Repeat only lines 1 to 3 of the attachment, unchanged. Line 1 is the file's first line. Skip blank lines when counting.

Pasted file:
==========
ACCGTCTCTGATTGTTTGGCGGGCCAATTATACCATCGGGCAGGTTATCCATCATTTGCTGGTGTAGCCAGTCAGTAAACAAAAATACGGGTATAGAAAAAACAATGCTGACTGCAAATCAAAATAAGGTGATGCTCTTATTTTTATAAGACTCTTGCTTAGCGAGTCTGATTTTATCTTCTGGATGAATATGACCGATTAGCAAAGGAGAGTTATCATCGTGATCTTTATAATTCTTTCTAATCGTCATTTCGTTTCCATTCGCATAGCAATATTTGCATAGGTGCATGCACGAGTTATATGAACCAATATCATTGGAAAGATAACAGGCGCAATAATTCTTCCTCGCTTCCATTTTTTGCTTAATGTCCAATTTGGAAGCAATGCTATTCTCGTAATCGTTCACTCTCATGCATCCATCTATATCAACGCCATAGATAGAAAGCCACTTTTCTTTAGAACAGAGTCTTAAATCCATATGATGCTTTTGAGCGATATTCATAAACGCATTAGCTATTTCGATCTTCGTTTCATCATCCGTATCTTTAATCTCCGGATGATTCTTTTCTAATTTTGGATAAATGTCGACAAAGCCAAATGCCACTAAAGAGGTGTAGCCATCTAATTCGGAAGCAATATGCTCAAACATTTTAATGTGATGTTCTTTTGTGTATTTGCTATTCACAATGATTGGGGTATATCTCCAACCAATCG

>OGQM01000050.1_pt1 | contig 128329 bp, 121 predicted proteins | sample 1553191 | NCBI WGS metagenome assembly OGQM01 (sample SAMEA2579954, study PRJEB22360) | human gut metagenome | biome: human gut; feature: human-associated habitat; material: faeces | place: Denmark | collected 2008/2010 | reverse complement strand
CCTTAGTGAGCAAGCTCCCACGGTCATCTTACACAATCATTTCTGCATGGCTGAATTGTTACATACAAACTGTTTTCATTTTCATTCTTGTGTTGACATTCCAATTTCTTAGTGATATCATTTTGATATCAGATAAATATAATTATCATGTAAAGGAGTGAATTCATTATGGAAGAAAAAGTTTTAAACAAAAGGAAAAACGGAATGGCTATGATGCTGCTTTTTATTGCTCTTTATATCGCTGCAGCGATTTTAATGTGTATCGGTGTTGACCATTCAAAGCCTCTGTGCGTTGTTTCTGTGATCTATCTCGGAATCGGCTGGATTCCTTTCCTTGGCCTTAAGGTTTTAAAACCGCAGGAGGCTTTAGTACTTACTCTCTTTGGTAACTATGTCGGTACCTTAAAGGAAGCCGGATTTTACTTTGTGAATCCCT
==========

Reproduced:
ACCGTCTCTGATTGTTTGGCGGGCCAATTATACCATCGGGCAGGTTATCCATCATTTGCTGGTGTAGCCAGTCAGTAAACAAAAATACGGGTATAGAAAAAACAATGCTGACTGCAAATCAAAATAAGGTGATGCTCTTATTTTTATAAGACTCTTGCTTAGCGAGTCTGATTTTATCTTCTGGATGAATATGACCGATTAGCAAAGGAGAGTTATCATCGTGATCTTTATAATTCTTTCTAATCGTCATTTCGTTTCCATTCGCATAGCAATATTTGCATAGGTGCATGCACGAGTTATATGAACCAATATCATTGGAAAGATAACAGGCGCAATAATTCTTCCTCGCTTCCATTTTTTGCTTAATGTCCAATTTGGAAGCAATGCTATTCTCGTAATCGTTCACTCTCATGCATCCATCTATATCAACGCCATAGATAGAAAGCCACTTTTCTTTAGAACAGAGTCTTAAATCCATATGATGCTTTTGAGCGATATTCATAAACGCATTAGCTATTTCGATCTTCGTTTCATCATCCGTATCTTTAATCTCCGGATGATTCTTTTCTAATTTTGGATAAATGTCGACAAAGCCAAATGCCACTAAAGAGGTGTAGCCATCTAATTCGGAAGCAATATGCTCAAACATTTTAATGTGATGTTCTTTTGTGTATTTGCTATTCACAATGATTGGGGTATATCTCCAACCAATCG

>OGQM01000050.1_pt1 | contig 128329 bp, 121 predicted proteins | sample 1553191 | NCBI WGS metagenome assembly OGQM01 (sample SAMEA2579954, study PRJEB22360) | human gut metagenome | biome: human gut; feature: human-associated habitat; material: faeces | place: Denmark | collected 2008/2010 | reverse complement strand
CCTTAGTGAGCAAGCTCCCACGGTCATCTTACACAATCATTTCTGCATGGCTGAATTGTTACATACAAACTGTTTTCATTTTCATTCTTGTGTTGACATTCCAATTTCTTAGTGATATCATTTTGATATCAGATAAATATAATTATCATGTAAAGGAGTGAATTCATTATGGAAGAAAAAGTTTTAAACAAAAGGAAAAACGGAATGGCTATGATGCTGCTTTTTATTGCTCTTTATATCGCTGCAGCGATTTTAATGTGTATCGGTGTTGACCATTCAAAGCCTCTGTGCGTTGTTTCTGTGATCTATCTCGGAATCGGCTGGATTCCTTTCCTTGGCCTTAAGGTTTTAAAACCGCAGGAGGCTTTAGTACTTACTCTCTTTGGTAACTATGTCGGTACCTTAAAGGAAGCCGGATTTTACTTTGTGAATCCCT